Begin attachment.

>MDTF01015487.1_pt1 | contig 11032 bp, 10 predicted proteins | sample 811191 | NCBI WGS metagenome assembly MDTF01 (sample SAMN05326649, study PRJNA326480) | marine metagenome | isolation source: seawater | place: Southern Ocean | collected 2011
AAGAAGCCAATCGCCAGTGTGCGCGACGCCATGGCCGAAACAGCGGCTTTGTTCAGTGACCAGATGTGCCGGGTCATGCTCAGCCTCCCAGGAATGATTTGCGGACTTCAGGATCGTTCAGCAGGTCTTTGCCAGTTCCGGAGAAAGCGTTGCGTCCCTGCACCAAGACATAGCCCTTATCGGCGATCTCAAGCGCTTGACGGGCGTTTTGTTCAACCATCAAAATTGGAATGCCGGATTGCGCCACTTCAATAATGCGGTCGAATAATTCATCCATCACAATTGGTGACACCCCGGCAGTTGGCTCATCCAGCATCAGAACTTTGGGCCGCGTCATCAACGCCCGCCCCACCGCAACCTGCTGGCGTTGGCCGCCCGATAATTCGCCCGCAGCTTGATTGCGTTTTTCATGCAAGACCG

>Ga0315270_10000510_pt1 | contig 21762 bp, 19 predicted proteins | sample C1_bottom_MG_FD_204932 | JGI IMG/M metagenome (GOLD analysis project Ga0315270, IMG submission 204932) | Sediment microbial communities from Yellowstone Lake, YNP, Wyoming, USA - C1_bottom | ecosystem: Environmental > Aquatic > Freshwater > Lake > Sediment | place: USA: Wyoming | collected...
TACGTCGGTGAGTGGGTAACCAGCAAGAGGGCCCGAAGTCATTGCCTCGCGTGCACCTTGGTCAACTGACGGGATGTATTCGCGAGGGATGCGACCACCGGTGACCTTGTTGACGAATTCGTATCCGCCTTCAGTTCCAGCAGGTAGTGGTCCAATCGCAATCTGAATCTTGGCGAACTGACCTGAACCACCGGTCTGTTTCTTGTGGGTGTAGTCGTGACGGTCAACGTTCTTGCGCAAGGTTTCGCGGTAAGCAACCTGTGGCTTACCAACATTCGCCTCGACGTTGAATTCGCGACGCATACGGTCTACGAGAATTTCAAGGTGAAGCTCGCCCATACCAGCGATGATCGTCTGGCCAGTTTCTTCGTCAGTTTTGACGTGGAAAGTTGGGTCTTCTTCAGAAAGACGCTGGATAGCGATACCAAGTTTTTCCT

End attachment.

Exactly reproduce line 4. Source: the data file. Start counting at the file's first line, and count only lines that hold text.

TACGTCGGTGAGTGGGTAACCAGCAAGAGGGCCCGAAGTCATTGCCTCGCGTGCACCTTGGTCAACTGACGGGATGTATTCGCGAGGGATGCGACCACCGGTGACCTTGTTGACGAATTCGTATCCGCCTTCAGTTCCAGCAGGTAGTGGTCCAATCGCAATCTGAATCTTGGCGAACTGACCTGAACCACCGGTCTGTTTCTTGTGGGTGTAGTCGTGACGGTCAACGTTCTTGCGCAAGGTTTCGCGGTAAGCAACCTGTGGCTTACCAACATTCGCCTCGACGTTGAATTCGCGACGCATACGGTCTACGAGAATTTCAAGGTGAAGCTCGCCCATACCAGCGATGATCGTCTGGCCAGTTTCTTCGTCAGTTTTGACGTGGAAAGTTGGGTCTTCTTCAGAAAGACGCTGGATAGCGATACCAAGTTTTTCCT